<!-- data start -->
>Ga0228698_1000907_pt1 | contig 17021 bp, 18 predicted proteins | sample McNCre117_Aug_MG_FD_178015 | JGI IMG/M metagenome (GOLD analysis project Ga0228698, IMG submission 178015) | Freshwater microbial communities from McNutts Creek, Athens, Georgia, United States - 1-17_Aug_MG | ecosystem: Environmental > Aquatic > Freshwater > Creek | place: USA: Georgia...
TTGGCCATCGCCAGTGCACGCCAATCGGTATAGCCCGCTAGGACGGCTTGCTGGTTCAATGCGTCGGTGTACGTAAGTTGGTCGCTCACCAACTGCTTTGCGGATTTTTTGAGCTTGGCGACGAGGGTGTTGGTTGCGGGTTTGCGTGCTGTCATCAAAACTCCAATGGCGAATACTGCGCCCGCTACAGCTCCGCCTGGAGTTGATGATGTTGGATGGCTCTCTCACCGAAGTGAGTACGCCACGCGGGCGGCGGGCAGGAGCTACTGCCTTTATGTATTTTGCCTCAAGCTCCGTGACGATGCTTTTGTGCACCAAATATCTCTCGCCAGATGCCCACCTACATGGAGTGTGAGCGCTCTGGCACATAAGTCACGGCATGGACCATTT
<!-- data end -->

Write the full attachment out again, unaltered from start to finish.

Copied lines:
>Ga0228698_1000907_pt1 | contig 17021 bp, 18 predicted proteins | sample McNCre117_Aug_MG_FD_178015 | JGI IMG/M metagenome (GOLD analysis project Ga0228698, IMG submission 178015) | Freshwater microbial communities from McNutts Creek, Athens, Georgia, United States - 1-17_Aug_MG | ecosystem: Environmental > Aquatic > Freshwater > Creek | place: USA: Georgia...
TTGGCCATCGCCAGTGCACGCCAATCGGTATAGCCCGCTAGGACGGCTTGCTGGTTCAATGCGTCGGTGTACGTAAGTTGGTCGCTCACCAACTGCTTTGCGGATTTTTTGAGCTTGGCGACGAGGGTGTTGGTTGCGGGTTTGCGTGCTGTCATCAAAACTCCAATGGCGAATACTGCGCCCGCTACAGCTCCGCCTGGAGTTGATGATGTTGGATGGCTCTCTCACCGAAGTGAGTACGCCACGCGGGCGGCGGGCAGGAGCTACTGCCTTTATGTATTTTGCCTCAAGCTCCGTGACGATGCTTTTGTGCACCAAATATCTCTCGCCAGATGCCCACCTACATGGAGTGTGAGCGCTCTGGCACATAAGTCACGGCATGGACCATTT